- What features would be most useful to me?
- What is the total cost of the hearing aid? Do the benefits of newer technologies outweigh the higher costs?
- Is there a trial period to test the hearing aids? (Most manufacturers allow a 30- to 60-day trial period during which aids can be returned for a refund.) What fees are nonrefundable if the aids are returned after the trial period?
- How long is the warranty? Can it be extended? Does the warranty cover future maintenance and repairs?
- Can the audiologist make adjustments and provide servicing and minor repairs? Will loaner aids be provided when repairs are needed?
- What instruction does the audiologist provide?
- My hearing aid feels uncomfortable. Some individuals may find a hearing aid to be slightly uncomfortable at first. Ask your audiologist how long you should wear your hearing aid while you are adjusting to it.
- My voice sounds too loud. The “plugged-up” sensation that causes a hearing aid user’s voice to sound louder inside the head is called the occlusion effect, and it is very common for new hearing aid users. Check with your audiologist to see if a correction is possible. Most individuals get used to this effect over time.
- I get feedback from my hearing aid. A whistling sound can be caused by a hearing aid that does not fit or work well or is clogged by earwax or fluid. See your audiologist for adjustments.
- I hear background noise. A hearing aid does not completely separate the sounds you want to hear from the ones you do not want to hear. Sometimes, however, the hearing aid may need to be adjusted. Talk with your audiologist.
- I hear a buzzing sound when I use my cell phone. Some people who wear hearing aids or have implanted hearing devices experience problems with the radio frequency interference caused by digital cell phones. Both hearing aids and cell phones are improving, however, so these problems are occurring less often. When you are being fitted for a new hearing aid, take your cell phone with you to see if it will work well with the aid.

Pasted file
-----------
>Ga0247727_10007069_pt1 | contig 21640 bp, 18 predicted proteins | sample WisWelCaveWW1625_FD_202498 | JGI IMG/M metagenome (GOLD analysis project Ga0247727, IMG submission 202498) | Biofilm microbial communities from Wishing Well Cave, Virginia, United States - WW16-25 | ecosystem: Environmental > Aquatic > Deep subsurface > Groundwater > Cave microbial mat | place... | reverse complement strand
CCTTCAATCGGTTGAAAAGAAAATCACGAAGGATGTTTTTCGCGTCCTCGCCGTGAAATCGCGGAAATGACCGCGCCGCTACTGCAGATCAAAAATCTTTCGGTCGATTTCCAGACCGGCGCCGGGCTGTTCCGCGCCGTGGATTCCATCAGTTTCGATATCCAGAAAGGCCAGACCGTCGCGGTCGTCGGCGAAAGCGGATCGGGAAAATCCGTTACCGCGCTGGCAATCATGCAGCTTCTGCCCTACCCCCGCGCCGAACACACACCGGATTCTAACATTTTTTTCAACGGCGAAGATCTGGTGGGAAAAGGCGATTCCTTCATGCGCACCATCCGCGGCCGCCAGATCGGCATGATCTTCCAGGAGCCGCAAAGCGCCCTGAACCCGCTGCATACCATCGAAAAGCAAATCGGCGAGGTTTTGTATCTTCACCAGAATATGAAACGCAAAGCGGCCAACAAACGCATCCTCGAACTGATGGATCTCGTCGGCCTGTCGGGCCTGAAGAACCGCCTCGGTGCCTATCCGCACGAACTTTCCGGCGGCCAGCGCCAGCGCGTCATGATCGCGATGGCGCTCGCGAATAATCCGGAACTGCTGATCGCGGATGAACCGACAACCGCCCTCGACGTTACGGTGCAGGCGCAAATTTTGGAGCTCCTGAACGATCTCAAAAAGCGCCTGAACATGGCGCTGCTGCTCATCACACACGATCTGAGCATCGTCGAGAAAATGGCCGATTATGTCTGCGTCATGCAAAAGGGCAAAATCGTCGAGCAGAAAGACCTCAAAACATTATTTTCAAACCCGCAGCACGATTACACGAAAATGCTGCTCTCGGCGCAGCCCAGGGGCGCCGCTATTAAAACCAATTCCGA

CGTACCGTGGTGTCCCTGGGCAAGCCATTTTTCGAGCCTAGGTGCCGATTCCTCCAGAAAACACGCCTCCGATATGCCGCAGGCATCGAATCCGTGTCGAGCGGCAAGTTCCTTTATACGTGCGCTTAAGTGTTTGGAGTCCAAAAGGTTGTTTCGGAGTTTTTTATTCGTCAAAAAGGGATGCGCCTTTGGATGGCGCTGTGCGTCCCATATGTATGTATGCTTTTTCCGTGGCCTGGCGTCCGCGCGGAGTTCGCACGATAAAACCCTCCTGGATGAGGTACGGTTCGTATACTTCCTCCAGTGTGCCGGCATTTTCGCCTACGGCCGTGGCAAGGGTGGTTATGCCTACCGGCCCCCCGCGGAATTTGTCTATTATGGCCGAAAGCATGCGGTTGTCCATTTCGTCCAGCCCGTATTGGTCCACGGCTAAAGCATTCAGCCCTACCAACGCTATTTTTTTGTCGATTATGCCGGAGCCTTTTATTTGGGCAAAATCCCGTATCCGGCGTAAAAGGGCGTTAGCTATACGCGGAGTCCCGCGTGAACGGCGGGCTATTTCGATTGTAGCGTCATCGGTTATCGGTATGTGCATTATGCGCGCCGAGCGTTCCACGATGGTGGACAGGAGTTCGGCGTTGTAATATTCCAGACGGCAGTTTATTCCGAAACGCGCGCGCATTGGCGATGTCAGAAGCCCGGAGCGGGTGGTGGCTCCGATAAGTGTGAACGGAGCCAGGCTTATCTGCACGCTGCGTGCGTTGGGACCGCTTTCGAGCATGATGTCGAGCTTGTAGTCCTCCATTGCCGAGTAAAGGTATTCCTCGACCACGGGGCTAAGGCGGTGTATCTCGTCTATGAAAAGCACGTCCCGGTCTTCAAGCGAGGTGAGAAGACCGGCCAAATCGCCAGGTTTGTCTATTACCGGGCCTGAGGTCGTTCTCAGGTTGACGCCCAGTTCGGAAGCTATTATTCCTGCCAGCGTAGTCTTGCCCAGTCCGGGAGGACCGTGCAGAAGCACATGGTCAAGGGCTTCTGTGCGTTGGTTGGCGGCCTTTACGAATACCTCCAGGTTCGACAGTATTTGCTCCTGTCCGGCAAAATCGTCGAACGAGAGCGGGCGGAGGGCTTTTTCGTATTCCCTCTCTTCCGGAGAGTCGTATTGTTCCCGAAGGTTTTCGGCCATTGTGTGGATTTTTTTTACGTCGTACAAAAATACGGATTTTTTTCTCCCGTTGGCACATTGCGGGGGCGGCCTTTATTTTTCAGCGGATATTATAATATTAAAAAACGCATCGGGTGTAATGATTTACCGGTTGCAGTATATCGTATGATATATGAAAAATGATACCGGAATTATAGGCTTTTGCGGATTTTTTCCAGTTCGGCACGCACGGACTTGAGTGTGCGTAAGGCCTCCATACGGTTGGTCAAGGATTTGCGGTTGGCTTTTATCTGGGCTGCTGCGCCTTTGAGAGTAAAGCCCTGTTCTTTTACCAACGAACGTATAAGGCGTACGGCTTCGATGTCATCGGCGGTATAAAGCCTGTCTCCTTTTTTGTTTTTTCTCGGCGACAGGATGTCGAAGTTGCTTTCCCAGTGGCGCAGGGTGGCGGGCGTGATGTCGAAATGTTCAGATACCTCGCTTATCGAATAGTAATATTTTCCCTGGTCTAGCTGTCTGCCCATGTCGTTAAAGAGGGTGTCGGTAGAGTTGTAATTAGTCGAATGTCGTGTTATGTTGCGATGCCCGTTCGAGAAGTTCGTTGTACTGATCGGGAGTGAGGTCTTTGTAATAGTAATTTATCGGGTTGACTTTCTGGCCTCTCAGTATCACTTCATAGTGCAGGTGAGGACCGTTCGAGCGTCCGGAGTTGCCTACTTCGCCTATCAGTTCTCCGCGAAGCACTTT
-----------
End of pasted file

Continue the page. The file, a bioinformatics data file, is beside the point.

- Keep hearing aids away from heat and moisture.
- Clean hearing aids as instructed. Earwax and ear drainage can damage a hearing aid.
- Avoid using hairspray or other hair care products while wearing hearing aids.
- Turn off hearing aids when they are not in use.
- Replace dead batteries immediately.
- Keep replacement batteries and small aids away from children and pets.
Although they work differently than the hearing aids described above, implantable hearing aids are designed to help increase the transmission of sound vibrations entering the inner ear. A middle ear implant (MEI) is a small device attached to one of the bones of the middle ear. Rather than amplifying the sound traveling to the eardrum, an MEI moves these bones directly. Both techniques have the net result of strengthening sound vibrations entering the inner ear so that they can be detected by individuals with sensorineural hearing loss.
A bone-anchored hearing aid (BAHA) is a small device that attaches to the bone behind the ear. The device transmits sound vibrations directly to the inner ear through the skull, bypassing the middle ear. BAHAs are generally used by individuals with middle ear problems or deafness in one ear. Because surgery is required to implant either of these devices, many hearing specialists feel that the benefits may not outweigh the risks.
Hearing aids are generally not covered by health insurance companies, although some do. For eligible children and young adults ages 21 and under, Medicaid will pay for the diagnosis and treatment of hearing loss, including hearing aids, under the Early and Periodic Screening, Diagnostic, and Treatment (EPSDT) service. Also, children may be covered by their state’s early intervention program or State Children’s Health Insurance Program.
Medicare does not cover hearing aids for adults; however, diagnostic evaluations are covered if they are ordered by a physician for the purpose of assisting the physician in developing a treatment plan. Since Medicare has declared the BAHA a prosthetic device and not a hearing aid, Medicare will cover the BAHA if other coverage policies are met.
Some nonprofit organizations provide financial assistance for hearing aids, while others may help provide used or refurbished aids. Contact the National Institute on Deafness and Other Communication Disorders (NIDCD) Information Clearinghouse with questions about organizations that offer financial assistance for hearing aids.
Researchers are looking at ways to apply new signal processing strategies to the design of hearing aids. Signal processing is the method used to modify normal sound waves into amplified sound that is the best possible match to the remaining hearing for a hearing aid user. NIDCD-funded researchers also are studying how hearing aids can enhance speech signals to improve understanding.
In addition, researchers are investigating the use of computer-aided technology to design and manufacture better hearing aids. Researchers also are seeking ways to improve sound transmission and to reduce noise interference, feedback, and the occlusion effect. Additional studies focus on the best ways to select and fit hearing aids in children and other groups whose hearing ability is hard to test.